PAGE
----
Kofa National Wildlife Refuge
|Kofa National Wildlife Refuge|
IUCN category IV (habitat/species management area)
|Location||Yuma County and La Paz County, Arizona, United States|
|Nearest city||Yuma, AZ-S
|Area||665,400 acres (2,693 km2)|
|Governing body||US Fish & Wildlife Service|
|Website||Kofa National Wildlife Refuge|
The Kofa National Wildlife Refuge is located in Arizona in the southwestern United States, northeast of Yuma and southeast of Quartzsite. The refuge, established in 1939 to protect desert bighorn sheep, encompasses over 665,400 acres (2,693 km2) of the Yuma Desert region of the Sonoran Desert. Broad, gently sloping foothills as well as the sharp, needlepoint peaks of the Kofa Mountains are found in the rugged refuge. The small, widely scattered waterholes attract a surprising number of water birds for a desert area. A wide variety of plant life is also found throughout the refuge.
In 1936, the Arizona Boy Scouts mounted a statewide campaign to save the bighorn sheep, leading to the creation of Kofa. The Scouts first became interested in the sheep through the efforts of Major Frederick Russell Burnham, the noted frontiersman turned conservationist who co-founded Scouting Burnham observed that fewer than 150 of these sheep lived in the Arizona mountains. He called George F. Miller, then scout executive of the Boy Scout council headquartered in Phoenix, with a plan to save the sheep. Burnham put it this way:
I want you to save this majestic animal, not only because it is in danger of extinction, but of more importance, some day it might provide domestic sheep with a strain to save them from disaster at the hands of a yet unknown virus.
Several other prominent Arizonans joined the movement and a "save the bighorns" poster contest was started in schools throughout the state. Burnham provided prizes and appeared in store windows from one end of Arizona to the other. The contest-winning bighorn emblem was made into neckerchief slides for the 10,000 Boy Scouts, and talks and dramatizations were given at school assemblies and on radio. The National Wildlife Federation, the Izaak Walton League, and the Audubon Society joined the effort.
On January 18, 1939, over 1.5 million acres (6,100 km2) were set aside at Kofa and at Cabeza Prieta National Wildlife Refuge combined, and a civilian conservation corps side camp was set up to develop high mountain waterholes for the sheep. On April 2, 1939, Kofa National Wildlife Refuge was officially opened; Burnham gave the dedication speech. The desert bighorn sheep is now the official mascot for the Arizona Boy Scouts, and the number of sheep in these parks have increased substantially. The Kofa Game Range, as it was called, was originally administered jointly by the U.S. Fish and Wildlife Service and the Bureau of Land Management. On February 5, 1975, Kofa was transferred exclusively to the Bureau of Land Management. But in 1976 complete authority was returned to the Department of Fish and Wildlife Services and the Kofa Game Range was renamed the Kofa National Wildlife Refuge.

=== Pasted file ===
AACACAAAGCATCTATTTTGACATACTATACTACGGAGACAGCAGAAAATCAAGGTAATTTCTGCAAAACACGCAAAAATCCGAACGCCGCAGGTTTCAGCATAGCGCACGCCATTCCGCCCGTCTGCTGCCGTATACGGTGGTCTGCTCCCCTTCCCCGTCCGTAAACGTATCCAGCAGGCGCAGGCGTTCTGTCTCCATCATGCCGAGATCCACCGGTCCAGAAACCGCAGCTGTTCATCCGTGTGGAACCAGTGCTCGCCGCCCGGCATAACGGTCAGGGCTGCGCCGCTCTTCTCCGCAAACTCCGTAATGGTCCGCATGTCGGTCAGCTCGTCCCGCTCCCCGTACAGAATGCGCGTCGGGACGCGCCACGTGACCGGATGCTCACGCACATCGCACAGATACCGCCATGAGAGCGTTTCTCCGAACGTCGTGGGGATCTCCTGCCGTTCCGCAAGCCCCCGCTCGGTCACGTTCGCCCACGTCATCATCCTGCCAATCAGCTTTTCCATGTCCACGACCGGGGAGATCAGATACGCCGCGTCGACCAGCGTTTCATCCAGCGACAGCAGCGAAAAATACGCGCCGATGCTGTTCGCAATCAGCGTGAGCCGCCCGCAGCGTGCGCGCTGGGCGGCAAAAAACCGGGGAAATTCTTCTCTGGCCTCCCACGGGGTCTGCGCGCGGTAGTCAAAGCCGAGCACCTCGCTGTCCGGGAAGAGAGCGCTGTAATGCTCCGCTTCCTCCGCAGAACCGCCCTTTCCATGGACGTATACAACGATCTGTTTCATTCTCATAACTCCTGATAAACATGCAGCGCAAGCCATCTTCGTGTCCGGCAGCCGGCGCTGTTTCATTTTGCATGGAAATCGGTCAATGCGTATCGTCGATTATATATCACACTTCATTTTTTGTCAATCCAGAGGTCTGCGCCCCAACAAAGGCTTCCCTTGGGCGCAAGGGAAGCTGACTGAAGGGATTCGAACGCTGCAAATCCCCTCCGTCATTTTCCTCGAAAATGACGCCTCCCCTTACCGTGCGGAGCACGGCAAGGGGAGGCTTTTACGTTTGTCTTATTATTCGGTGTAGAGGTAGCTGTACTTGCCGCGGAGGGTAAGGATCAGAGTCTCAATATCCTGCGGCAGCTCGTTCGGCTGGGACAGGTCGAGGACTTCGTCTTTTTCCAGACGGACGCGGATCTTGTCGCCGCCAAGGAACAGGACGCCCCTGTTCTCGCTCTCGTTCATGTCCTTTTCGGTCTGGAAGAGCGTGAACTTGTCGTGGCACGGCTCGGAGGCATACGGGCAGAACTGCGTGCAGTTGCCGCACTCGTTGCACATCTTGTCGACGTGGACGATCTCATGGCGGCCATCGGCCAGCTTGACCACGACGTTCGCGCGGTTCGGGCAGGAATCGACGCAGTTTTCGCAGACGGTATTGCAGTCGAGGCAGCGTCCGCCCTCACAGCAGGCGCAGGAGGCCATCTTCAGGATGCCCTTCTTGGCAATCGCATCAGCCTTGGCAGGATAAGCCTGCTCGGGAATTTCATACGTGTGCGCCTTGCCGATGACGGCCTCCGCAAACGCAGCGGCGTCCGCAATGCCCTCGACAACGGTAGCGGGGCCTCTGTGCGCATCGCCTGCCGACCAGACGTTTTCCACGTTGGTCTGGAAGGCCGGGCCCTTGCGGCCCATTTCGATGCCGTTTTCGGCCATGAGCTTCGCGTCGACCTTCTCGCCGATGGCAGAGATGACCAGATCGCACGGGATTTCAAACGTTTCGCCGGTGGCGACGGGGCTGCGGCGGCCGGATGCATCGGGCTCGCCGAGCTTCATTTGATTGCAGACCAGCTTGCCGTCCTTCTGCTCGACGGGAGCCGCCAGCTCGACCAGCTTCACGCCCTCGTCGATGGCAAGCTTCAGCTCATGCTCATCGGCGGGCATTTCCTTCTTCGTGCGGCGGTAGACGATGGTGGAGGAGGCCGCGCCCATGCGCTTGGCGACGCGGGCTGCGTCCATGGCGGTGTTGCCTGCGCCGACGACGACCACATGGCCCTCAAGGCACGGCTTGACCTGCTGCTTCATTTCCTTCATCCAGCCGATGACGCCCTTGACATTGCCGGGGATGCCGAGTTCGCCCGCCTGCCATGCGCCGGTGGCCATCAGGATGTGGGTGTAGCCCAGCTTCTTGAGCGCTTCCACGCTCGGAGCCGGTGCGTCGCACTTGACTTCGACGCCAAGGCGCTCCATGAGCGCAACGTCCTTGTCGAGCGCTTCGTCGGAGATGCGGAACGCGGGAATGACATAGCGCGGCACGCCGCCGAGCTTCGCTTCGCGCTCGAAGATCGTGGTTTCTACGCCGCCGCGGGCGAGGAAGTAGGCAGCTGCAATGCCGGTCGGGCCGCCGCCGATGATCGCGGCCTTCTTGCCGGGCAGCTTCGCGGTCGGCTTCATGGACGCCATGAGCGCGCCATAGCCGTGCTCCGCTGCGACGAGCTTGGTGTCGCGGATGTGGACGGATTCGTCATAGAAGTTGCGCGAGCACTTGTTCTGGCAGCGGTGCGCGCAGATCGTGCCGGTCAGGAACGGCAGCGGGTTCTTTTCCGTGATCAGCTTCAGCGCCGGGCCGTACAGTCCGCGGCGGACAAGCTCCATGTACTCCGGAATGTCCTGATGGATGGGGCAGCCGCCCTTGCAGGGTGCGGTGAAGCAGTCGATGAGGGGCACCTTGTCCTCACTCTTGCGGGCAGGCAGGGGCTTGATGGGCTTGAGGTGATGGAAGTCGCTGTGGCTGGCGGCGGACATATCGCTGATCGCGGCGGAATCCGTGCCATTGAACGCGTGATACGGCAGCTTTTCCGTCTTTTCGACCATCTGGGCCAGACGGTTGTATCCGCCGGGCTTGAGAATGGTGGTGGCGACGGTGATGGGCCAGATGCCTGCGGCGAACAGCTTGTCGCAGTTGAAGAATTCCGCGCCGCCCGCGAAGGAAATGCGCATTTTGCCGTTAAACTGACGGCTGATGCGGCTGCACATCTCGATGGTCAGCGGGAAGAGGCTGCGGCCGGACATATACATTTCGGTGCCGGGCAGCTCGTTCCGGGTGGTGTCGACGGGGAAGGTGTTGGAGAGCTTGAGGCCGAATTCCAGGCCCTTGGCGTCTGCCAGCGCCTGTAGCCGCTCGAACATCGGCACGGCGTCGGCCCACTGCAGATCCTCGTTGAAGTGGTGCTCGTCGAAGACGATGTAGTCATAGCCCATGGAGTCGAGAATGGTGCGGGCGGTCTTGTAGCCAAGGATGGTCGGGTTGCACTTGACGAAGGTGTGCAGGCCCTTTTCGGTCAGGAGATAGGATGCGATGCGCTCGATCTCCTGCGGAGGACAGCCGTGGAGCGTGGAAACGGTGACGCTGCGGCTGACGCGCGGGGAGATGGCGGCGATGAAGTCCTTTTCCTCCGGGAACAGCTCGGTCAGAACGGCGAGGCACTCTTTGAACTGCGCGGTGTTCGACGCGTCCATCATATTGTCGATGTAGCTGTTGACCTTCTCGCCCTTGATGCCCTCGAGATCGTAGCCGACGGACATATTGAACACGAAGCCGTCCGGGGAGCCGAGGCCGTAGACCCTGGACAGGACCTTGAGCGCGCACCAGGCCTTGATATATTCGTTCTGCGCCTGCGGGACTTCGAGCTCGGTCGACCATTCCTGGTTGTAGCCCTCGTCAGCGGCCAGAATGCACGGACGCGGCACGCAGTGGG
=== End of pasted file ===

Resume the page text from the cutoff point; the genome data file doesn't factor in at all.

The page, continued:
The population of desert bighorn sheep was recently estimated to be 428. They live mainly in the two ranges that dominate the refuge landscape — the Kofa Mountains and Castle Dome Mountains of northern Yuma County and southern La Paz County. These mountains are not especially high, but they are extremely rugged and rise sharply from the surrounding desert plains, providing excellent bighorn sheep habitat. In recent years, this herd has provided animals for transplanting throughout Arizona and neighboring states.
Other notable wildlife species found in the area include the badger, desert tortoise and kit fox. Bird species that occur at Kofa include the white-winged dove, American kestrel, northern flicker, Say's phoebe, cactus wren, phainopepla, and orange-crowned warbler. In recent years, the cougar has established a full-time presence in the park.
The Kofa Mountain barberry, Berberis harrisoniana, a rare plant endemic to southwestern Arizona, occurs on the refuge. It is also home to the desert fan palm (Washingtonia filifera), the only native palm in Arizona.
Palm Canyon is a unique natural feature predominantly known for the native palm trees that grow in the canyon. These are rare in Arizona and are likely relicts of a geological period when the area was wetter and cooler.
The turnoff for Palm Canyon is located at Milepost 85 on US Highway 95. A parking area is about eight miles east down a gravel road. Half a mile down the trail is a sign indicating the California fan palms. The hike to the canyon is short but strenuous.
The refuge provides opportunities for viewing desert plants and wildlife, rock climbing, exploring old mines, and remote wilderness camping. Temperatures often exceed 120 °F (49 °C) in the summer, and rain falls only a few times per year.
- "About the Refuge". U.S. Fish and Wildlife Service. U.S. Department of the Interior. Retrieved September 25, 2014.
- Roosevelt Council Resolution, November 19, 1947
- Edward H. Saxton (March 1978). "Saving the Desert Bighorns". Desert Magazine. 41 (3). Retrieved 2008-04-27.
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